Straight, No Chaser: The Curse of the Weekend Warrior – Achilles Tendon Rupture


In high school I led the league in stolen bases, and in college my cohorts and I loved inventing ever more creative ways to dunk a basketball. Apparently, my calf muscles worked well. Somehow at a certain age, I quit those competitive sports cold turkey, partially because I knew an Achilles rupture was lurking out there somewhere.


The Achilles tendon connects the muscles at the back of the calf to the heel. The formula for damage is pretty simple and consistent. As you age your tendons tend to stiffen and shrink. As you age you change from the fine-tuned wannabe athlete most of us were to a recreational player, and we overextend ourselves. Others of us, in making a comeback (or just rushing to train for something like a 5K run), try to go from zero (0) to 60 way too soon. In either scenario, that overextension causes the tendon to tear or snap. You’ll recognize it immediately by the sound (pop) and the inability to walk/stand on your toes, which results from the lack of connection from the calf to the heel. (You need to point your foot downward to walk, which is where the Achilles comes in.) Other common occurrences of Achilles tendon rupture include falling from a height and landing on your feet or stepping into a sizeable hole.


Besides being an older guy (or gal, but it’s about five times more common in men) trying to reclaim past glory, steroids and certain antibiotics (flouroquinolones, examples of which are Levafloxacin, aka Levaquin, and Ciprofloxacin, aka Cipro) weaken the tendons enough to predispose you to this injury.
Depending on your age and preexisting health status, you will have surgical and/or nonsurgical options available to you to repair the tendon. Nonsurgical treatment involves a specific type of walking boot or cast, and surgery is more likely when the tear is complete. You’ll need extensive rehabilitation and strengthening of the muscle around the repaired tendon to avoid reinjury. Don’t expect to return to your previous level of strength and activity for four to six months.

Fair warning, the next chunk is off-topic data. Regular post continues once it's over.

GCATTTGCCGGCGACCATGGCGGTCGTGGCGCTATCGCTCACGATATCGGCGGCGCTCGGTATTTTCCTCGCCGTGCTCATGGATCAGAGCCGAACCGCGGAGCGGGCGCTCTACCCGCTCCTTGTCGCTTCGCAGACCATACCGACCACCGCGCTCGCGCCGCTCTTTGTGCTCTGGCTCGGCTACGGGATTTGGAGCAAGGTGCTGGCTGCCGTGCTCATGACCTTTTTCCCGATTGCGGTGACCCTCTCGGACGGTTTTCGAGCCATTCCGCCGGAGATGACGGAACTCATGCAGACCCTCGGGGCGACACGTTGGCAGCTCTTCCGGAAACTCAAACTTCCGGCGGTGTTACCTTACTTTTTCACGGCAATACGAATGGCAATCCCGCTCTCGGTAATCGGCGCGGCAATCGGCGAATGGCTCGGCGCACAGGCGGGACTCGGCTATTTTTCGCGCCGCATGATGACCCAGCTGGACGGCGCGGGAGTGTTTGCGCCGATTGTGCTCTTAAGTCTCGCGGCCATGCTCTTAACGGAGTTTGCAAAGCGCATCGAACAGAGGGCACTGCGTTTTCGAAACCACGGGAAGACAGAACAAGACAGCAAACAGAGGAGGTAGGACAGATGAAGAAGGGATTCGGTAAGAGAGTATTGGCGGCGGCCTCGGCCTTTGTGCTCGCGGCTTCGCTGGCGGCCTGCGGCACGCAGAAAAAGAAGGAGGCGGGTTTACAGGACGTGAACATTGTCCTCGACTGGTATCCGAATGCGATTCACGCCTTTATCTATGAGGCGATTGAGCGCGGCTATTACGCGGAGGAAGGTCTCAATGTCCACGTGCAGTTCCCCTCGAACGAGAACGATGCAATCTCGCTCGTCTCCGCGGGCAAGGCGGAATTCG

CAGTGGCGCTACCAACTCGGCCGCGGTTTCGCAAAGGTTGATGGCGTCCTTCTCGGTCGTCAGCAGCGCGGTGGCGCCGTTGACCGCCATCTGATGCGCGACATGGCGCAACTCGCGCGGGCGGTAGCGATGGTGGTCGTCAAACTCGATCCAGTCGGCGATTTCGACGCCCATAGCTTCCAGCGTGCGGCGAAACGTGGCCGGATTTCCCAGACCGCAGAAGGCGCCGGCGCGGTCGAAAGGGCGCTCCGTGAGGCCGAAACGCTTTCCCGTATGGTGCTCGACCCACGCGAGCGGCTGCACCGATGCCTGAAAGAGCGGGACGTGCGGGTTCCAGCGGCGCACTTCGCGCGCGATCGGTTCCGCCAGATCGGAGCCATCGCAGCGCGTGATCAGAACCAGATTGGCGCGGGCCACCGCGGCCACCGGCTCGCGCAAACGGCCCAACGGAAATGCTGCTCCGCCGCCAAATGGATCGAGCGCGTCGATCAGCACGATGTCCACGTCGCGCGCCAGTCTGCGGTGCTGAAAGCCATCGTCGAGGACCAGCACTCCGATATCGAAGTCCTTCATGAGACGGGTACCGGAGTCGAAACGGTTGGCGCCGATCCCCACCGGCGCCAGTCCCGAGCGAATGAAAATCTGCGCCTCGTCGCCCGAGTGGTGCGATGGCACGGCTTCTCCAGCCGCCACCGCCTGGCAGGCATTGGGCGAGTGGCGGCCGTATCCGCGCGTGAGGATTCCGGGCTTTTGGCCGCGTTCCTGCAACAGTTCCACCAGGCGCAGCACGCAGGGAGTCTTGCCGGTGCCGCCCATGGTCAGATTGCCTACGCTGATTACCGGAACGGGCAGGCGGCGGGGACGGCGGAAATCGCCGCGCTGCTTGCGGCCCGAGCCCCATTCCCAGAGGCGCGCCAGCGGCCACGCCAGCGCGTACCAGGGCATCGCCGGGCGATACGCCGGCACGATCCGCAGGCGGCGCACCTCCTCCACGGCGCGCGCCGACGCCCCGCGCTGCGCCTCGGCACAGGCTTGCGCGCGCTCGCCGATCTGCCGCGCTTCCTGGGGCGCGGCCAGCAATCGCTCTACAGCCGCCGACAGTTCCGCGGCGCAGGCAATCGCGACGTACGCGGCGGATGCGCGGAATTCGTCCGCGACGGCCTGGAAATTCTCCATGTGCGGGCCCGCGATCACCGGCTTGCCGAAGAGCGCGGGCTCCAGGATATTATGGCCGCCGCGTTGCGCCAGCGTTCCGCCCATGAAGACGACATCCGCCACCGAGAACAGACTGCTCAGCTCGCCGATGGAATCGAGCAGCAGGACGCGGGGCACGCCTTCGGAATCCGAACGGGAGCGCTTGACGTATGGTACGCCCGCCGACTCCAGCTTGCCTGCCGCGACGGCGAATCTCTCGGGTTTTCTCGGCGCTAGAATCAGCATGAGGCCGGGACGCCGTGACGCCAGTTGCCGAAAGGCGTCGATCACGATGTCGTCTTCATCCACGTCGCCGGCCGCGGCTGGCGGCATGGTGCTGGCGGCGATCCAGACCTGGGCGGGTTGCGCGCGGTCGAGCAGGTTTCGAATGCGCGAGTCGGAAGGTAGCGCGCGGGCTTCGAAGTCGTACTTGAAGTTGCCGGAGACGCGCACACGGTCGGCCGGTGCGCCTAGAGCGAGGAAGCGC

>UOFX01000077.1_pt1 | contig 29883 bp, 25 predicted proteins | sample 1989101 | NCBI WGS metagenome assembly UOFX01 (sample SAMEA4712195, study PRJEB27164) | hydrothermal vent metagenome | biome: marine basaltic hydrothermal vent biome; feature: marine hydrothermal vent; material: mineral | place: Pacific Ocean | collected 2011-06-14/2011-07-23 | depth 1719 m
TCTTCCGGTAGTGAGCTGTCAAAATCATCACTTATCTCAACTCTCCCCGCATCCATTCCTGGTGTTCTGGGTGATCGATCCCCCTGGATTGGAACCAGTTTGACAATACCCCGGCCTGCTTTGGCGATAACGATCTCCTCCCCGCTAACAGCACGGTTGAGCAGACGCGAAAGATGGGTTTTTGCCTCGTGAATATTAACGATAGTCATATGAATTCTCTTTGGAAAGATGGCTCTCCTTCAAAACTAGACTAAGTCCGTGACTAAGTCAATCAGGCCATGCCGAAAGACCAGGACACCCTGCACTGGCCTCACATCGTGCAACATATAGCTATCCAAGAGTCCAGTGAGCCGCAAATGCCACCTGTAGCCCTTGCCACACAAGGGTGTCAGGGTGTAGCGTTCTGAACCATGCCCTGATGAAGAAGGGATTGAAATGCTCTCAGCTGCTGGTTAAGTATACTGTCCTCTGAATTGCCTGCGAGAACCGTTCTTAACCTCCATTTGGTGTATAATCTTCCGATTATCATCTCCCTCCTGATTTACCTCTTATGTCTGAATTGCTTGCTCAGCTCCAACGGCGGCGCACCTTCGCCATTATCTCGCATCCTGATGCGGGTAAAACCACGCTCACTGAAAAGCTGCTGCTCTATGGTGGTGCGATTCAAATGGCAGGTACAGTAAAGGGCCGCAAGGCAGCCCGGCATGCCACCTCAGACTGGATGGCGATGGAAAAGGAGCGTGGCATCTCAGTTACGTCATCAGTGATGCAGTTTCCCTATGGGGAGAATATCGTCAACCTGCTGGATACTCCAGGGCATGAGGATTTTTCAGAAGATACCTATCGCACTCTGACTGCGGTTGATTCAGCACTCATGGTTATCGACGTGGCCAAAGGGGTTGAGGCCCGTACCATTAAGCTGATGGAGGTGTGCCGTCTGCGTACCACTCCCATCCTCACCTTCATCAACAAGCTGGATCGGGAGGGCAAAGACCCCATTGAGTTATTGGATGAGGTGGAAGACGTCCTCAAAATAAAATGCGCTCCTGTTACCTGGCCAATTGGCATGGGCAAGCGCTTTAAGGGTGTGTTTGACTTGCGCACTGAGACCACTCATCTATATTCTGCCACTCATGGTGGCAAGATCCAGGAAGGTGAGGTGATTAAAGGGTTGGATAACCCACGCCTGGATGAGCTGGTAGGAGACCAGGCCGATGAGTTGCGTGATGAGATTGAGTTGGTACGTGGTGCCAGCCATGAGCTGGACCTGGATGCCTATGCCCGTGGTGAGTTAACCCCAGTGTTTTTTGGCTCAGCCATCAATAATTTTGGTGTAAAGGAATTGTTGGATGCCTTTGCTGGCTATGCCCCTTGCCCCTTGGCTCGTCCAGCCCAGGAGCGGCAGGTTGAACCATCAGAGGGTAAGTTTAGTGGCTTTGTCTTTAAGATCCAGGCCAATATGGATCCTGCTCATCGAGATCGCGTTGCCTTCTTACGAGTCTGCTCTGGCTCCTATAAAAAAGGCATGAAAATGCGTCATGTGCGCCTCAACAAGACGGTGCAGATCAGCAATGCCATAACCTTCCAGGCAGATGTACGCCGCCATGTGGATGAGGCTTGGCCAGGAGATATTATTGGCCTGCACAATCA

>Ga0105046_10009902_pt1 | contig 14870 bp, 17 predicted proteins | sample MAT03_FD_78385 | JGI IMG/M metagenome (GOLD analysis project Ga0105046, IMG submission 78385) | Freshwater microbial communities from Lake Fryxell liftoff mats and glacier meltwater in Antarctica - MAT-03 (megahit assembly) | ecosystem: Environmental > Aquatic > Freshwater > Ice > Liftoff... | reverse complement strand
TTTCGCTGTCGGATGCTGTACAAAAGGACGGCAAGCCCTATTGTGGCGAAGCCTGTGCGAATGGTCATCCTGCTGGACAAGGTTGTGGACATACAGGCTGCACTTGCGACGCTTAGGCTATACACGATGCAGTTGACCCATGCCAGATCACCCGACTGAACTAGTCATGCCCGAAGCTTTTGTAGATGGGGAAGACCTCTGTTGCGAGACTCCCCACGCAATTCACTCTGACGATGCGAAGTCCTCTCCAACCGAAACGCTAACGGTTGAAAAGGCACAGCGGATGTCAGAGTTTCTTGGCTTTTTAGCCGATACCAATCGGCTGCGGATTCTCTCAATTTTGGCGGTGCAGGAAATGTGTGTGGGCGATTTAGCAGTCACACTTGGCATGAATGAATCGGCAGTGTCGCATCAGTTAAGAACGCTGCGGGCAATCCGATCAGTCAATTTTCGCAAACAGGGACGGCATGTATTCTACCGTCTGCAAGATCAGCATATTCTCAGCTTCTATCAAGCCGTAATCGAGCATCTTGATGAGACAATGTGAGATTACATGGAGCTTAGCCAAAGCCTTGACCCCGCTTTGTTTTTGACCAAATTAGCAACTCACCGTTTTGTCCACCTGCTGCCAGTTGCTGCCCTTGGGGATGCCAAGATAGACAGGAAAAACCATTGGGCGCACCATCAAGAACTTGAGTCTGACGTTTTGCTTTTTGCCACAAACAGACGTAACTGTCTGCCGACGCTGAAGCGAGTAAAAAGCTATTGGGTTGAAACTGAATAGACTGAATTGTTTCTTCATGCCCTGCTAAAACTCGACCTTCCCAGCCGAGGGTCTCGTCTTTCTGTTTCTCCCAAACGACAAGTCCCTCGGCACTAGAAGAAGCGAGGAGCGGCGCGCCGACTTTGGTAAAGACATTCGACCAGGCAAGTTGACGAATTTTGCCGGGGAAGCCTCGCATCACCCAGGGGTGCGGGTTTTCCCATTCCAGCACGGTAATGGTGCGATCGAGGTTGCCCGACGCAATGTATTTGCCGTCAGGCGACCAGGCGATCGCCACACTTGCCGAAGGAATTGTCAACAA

So what’s your take home message? Once again, know where opportunities for prevention are. Given how important it is to maintain physical activity as you age, it’s important to remind you to learn how to stretch and maintain musculature so you don’t injure yourself while trying to exercise. Don’t engage in more strenuous activities until and unless you’ve built up to the level where you’re prepared to do so. Achilles injuries occur most often when you’re trying to do too much too soon. Also, be mindful of slippery surfaces; that slide acts the same as an attempt to accelerate too rapidly.
Feel free to ask your SMA expert consultant any questions you may have on this topic.
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